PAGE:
Role of Citizens
Climate change is considered as one of the most urgent issues facing humankind today. While much of mitigation policy is negotiated at an institutional, structural and international level, individuals’ views and actions still play a decisive role in supporting or destabilising overall efforts to cope with a changing climate. Media are crucial for shaping the public’s beliefs and attitudes about climate change, as first-hand scientific information is difficult or impossible to attain for the average citizen.
The consumption pattern has direct influence on climate change as the increase in per capita consumption can result in unprecedented stresses on the environment. Four times as populated as the US, India’s energy consumption is one fourth that of United States (Population Reference Bureau; 2012 World Population Data Sheet). However, Third largest total energy consuming nation, India along with China are seen as the fastest growing economies with high energy burden on the world available resources. According the global consumption database by World Bank 4.5 billion low-income people in developing countries collectively spend more than $5 trillion a year. It says that the lower consumption segments spend more than the middle and higher consumption segments combined. Consumption data suggest the scale of markets in low-income communities. The market for energy in the lower consumption segments is significantly larger than the market in the middle and higher segments combined. Thus, it is very important to find low cost solutions to fulfil the future (and existing) energy demand of the low-income communities across developing countries.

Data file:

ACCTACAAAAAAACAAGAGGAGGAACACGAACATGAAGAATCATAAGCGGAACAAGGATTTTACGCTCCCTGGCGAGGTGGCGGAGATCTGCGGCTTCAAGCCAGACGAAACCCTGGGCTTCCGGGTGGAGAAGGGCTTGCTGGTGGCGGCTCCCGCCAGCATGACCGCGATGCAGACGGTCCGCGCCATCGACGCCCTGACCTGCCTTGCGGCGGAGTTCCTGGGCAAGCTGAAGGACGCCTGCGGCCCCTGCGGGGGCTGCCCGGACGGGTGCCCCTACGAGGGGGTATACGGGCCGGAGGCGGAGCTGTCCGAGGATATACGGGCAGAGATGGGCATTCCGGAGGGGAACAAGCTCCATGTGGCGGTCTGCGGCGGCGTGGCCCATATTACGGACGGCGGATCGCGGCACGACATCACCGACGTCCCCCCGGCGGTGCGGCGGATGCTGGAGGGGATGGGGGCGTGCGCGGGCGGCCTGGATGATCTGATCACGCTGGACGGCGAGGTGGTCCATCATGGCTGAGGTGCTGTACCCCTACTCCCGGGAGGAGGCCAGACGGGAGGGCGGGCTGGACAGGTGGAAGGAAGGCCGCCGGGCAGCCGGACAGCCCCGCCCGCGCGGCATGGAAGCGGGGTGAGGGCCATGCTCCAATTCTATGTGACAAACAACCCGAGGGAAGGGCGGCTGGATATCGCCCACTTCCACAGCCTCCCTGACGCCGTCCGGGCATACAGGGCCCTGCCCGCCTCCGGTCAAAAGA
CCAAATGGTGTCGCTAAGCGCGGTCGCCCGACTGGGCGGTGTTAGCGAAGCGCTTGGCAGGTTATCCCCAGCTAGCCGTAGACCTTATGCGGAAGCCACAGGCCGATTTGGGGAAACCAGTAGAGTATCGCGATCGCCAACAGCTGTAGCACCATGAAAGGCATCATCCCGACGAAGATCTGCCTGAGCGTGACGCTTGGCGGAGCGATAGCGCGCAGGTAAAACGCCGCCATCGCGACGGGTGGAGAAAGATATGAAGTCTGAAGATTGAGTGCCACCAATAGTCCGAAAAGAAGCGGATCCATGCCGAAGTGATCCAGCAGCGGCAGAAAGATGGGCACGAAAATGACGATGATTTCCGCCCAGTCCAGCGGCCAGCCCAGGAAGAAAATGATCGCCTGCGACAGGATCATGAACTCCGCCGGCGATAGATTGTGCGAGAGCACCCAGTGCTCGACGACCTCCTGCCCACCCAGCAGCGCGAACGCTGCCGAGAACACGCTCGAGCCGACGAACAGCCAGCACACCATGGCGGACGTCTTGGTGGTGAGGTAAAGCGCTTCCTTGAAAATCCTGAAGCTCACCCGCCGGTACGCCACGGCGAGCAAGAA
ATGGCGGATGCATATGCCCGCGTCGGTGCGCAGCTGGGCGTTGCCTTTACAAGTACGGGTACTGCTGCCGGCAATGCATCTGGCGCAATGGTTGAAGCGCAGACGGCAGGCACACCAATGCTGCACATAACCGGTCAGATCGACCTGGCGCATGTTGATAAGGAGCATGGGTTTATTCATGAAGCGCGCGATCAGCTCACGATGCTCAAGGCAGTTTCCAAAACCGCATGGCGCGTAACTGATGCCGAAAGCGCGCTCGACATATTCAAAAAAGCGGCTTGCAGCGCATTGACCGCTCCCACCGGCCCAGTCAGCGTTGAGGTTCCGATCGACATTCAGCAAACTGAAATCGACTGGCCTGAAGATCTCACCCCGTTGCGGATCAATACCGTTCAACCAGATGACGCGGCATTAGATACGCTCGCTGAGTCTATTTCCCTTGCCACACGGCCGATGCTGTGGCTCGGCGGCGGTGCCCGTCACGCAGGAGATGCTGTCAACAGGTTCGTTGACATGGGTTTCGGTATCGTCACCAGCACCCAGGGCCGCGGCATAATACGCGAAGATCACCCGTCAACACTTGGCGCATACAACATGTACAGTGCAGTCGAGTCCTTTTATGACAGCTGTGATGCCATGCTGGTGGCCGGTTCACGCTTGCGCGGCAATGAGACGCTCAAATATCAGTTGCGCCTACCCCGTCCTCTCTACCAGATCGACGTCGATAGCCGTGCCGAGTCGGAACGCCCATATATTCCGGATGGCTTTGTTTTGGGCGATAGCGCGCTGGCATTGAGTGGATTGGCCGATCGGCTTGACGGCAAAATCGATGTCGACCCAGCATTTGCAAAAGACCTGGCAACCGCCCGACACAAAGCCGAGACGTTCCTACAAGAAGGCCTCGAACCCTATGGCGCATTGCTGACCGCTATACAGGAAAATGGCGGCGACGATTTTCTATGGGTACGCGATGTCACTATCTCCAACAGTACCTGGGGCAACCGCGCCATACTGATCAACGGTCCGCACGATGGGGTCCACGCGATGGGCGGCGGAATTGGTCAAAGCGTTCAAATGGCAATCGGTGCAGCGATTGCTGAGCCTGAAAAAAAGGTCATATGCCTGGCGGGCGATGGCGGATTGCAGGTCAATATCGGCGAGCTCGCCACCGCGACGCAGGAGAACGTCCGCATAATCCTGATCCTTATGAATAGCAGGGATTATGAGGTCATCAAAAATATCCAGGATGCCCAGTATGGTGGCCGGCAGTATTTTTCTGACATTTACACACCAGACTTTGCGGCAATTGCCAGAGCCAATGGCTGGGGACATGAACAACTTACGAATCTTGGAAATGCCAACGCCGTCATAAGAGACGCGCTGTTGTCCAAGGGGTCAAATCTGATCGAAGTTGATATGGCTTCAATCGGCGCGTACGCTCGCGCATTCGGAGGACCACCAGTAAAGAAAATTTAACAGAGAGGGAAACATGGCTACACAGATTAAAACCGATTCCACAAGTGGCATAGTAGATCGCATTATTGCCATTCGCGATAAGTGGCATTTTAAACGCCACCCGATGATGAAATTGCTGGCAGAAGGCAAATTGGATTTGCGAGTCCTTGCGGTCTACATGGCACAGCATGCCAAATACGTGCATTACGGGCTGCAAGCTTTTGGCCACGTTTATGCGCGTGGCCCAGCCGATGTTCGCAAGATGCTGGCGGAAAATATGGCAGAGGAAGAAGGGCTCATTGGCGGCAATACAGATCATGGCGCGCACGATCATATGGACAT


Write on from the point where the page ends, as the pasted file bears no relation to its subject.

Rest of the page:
It is a well-known fact that the fastest-growing fuel is the dirtiest, coal. As the International Energy Agency states (2014), “Coal use has never stopped increasing and the forecasts indicate that, unless a dramatic policy action occurs, this trend will continue in the future.” India, has pledged to increase renewable power capacity by 5 times to its current capacity till 2022. This is envisaged by doubling of India's large wind power capacity and an almost 15 fold increase in solar power from April 2016 levels.
It is acknowledged globally to mitigate Climate Change with local actions and supplement the national and international policies on low carbon growth. To decarbonise the current energy infrastructure of India - Reduce, Reuse and Recycle is one of the simplest solution which can be adopted at the household level to decrease the stress on the scarce resources. In addition, increasing the percentage of Renewable Energy from 29.9 per cent to at least 60 per cent through off-grid solutions will help lower the burden on fossil fuel. According to the figures released recently by the Ministry of New and Renewable Energy, India’s current RE contribution stands at 44.812 GW which needs to grow to 175 GW of renewable power by 2022 (as per MNRE targets, 2016).
Disclaimer: The blog represents the views and opinions of the author. IPE CKD does not take responsibility for the views expressed in the blog